Abstract: We study how the loading rate, specimen geometry, and microstructural texture select the dynamics of a crack moving through an heterogeneous elastic material in the quasistatic approximation. We find a transition, fully controlled by two dimensionless variables, between dynamics ruled by continuum fracture mechanics and crackling dynamics. Selection of the latter by the loading, microstructure, and specimen parameters is formulated in terms of scaling laws on the power spectrum of crack velocity. This analysis defines the experimental conditions required to observe crackling in fracture. Beyond failure problems, the results extend to a variety of situations described by models of the same universality class, e.g., the dynamics in wetting or of domain walls in amorphous ferromagnets. 
BibTeX:
@article{Bares2013, author = {Barés, J. and Barbier, L. and Bonamy, D.}, title = {Crackling versus Continuumlike Dynamics in Brittle Failure}, journal = {Physical Review Letters}, year = {2013}, volume = {111}, number = {5}, pages = {054301}, doi = {10.1103/PhysRevLett.111.054301} } 
BibTeX:
@conference{Barlet2013a, author = {M. Barlet and J.M. Delaye and D. Bonamy and C. L. Rountree}, title = {“Understanding the evolution of mechanical properties under irradiation in nuclear glasses via experiments.”}, booktitle = {13th International Conference on Fracture}, year = {2013}, url = {http://www.gruppofrattura.it/ocs/index.php/ICF/icf13/paper/download/11521/10900} } 

Abstract: This paper is devoted to a comparison of experimental, simulation, and theoretical results on the density of SiO2B2O3Na2O glasses. It is found that theoretical and simulation densities do compare favorably with experimental values yet simulations give a better estimate of the density of the samples. Furthermore, the structural makeup (i.e. types of borate and silicate units) of the ternary glasses and the volume of the elementary units have also been investigated with simulations and compared to theory. These results are found to compare favorably when R < Rd1 (R = [Na2O]/[B2O3], K = [SiO2]/[B2O3] and Rd1 = 0.5 + 0.25K) yet variations do exists when R > Rd1. These variations include more Na+ ions attaching to the borate network in simulations than theorized. (C) 2013 Elsevier B.V. All rights reserved.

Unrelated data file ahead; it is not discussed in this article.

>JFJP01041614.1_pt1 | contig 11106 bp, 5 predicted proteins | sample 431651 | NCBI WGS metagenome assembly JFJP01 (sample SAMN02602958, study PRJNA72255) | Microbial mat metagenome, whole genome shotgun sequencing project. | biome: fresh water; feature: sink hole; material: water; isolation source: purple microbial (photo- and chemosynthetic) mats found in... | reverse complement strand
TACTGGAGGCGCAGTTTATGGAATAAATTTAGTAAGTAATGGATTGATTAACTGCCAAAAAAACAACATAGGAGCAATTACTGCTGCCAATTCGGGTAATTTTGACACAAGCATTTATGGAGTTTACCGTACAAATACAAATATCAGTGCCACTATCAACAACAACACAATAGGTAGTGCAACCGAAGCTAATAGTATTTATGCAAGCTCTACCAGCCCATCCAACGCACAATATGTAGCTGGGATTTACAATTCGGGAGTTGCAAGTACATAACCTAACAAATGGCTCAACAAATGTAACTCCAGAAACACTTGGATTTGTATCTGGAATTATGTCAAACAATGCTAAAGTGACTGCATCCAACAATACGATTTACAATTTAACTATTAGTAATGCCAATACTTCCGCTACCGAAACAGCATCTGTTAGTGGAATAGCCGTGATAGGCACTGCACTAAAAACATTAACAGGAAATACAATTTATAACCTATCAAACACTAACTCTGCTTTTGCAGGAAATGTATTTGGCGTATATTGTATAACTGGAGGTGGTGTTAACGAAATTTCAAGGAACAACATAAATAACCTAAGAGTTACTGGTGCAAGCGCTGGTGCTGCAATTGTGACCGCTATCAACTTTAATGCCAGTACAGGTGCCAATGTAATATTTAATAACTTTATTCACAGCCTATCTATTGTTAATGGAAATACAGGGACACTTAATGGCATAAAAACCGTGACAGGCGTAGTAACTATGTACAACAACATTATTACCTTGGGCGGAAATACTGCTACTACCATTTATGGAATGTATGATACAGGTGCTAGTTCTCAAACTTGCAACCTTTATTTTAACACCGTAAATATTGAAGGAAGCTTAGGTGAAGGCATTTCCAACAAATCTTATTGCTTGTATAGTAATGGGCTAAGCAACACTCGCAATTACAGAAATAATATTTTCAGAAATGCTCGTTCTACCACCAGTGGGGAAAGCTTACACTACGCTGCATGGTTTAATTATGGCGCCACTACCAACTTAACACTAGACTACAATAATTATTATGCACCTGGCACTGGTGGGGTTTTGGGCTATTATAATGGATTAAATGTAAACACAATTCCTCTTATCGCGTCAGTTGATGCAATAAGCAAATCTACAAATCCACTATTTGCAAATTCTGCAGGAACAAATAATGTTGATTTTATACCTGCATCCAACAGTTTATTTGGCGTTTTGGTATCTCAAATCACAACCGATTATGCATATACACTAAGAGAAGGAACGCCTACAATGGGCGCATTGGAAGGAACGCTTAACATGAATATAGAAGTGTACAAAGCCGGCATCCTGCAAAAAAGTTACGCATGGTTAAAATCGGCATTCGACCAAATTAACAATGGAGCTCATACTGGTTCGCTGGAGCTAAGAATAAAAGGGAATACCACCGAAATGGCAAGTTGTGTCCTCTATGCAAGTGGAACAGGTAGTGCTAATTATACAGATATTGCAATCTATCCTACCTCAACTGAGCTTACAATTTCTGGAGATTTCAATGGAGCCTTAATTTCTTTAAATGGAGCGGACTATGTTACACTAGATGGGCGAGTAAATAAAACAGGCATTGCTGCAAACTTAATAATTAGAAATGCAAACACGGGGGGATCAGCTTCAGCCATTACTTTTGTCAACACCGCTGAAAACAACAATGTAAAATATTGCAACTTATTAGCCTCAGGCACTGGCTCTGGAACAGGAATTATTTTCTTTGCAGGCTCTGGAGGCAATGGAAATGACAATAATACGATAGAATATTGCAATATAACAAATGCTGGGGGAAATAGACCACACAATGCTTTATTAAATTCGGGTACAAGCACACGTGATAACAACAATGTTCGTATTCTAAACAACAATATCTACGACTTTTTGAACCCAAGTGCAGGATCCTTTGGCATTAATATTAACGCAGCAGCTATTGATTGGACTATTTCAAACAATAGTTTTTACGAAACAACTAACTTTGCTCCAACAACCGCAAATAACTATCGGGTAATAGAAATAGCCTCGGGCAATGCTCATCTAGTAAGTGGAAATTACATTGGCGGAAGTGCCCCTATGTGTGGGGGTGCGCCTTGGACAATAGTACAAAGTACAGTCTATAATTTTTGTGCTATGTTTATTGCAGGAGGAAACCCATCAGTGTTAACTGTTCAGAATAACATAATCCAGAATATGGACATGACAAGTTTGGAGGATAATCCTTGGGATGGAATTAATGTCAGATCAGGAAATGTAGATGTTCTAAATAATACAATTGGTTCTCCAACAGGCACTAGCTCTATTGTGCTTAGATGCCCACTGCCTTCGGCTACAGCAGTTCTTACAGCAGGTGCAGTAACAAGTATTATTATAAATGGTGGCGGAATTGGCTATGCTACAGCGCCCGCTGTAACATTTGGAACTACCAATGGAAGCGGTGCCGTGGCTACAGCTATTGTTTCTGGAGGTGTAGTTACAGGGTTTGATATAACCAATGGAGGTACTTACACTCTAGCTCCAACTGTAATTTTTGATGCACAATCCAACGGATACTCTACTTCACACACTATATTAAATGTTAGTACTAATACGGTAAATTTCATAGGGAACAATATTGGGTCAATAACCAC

BibTeX:
@article{Barlet2013, author = {Barlet, M. and Kerrache, A. and Delaye, J.M. and Rountree, C. L.}, title = {SiO2Na2OB2O3 density: A comparison of experiments, simulations, and theory}, journal = {Journal of Noncrystalline Solids}, year = {2013}, volume = {382}, pages = {3244}, doi = {10.1016/j.jnoncrysol.2013.09.022} } 

Abstract: The term active nematics designates systems in which apolar elongated particles spend energy to move randomly along their axis and interact by inelastic collisions in the presence of noise. Starting from a simple Vicsekstyle model for active nematics, we derive a mesoscopic theory, complete with effective multiplicative noise terms, using a combination of kinetic theory and Ito calculus approaches. The stochastic partial differential equations thus obtained are shown to recover the key terms argued in Ramaswamy et al (2003 Europhys. Lett. 62 196) to be at the origin of anomalous number fluctuations and longrange correlations. Their deterministic part is studied analytically, and is shown to give rise to the longwavelength instability at onset of nematic order (see Shi X and Ma Y 2010 arXiv:1011.5408). The corresponding nonlinear densitysegregated band solution is given in a closed form. 
BibTeX:
@article{Bertin2013, author = {Bertin, Eric and Chate, Hugues and Ginelli, Francesco and Mishra, Shradha and Peshkov, Anton and Ramaswamy, Sriram}, title = {Mesoscopic theory for fluctuating active nematics}, journal = {New Journal of Physics}, year = {2013}, volume = {15}, pages = {085032}, doi = {10.1088/13672630/15/8/085032} } 

Abstract: Thin soft elastic layers serving as joints between relatively rigid bodies may function as sealants, thermal, electrical, or mechanical insulators, bearings, or adhesives. When such a joint is stressed, even though perfect adhesion is maintained, the exposed free meniscus in the thin elastic layer becomes unstable, leading to the formation of spatially periodic digits of air that invade the elastic layer, reminiscent of viscous fingering in a thin fluid layer. However, the elastic instability is reversible and rateindependent, disappearing when the joint is unstressed. We use theory, experiments, and numerical simulations to show that the transition to the digital state is sudden (firstorder), the wavelength and amplitude of the fingers are proportional to the thickness of the elastic layer, and the required separation to trigger the instability is inversely proportional to the inplane dimension of the layer. Our study reveals the energetic origin of this instability and has implications for the strength of polymeric adhesives; it also suggests a method for patterning thin films reversibly with any arrangement of localized fingers in a digital elastic memory, which we confirm experimentally.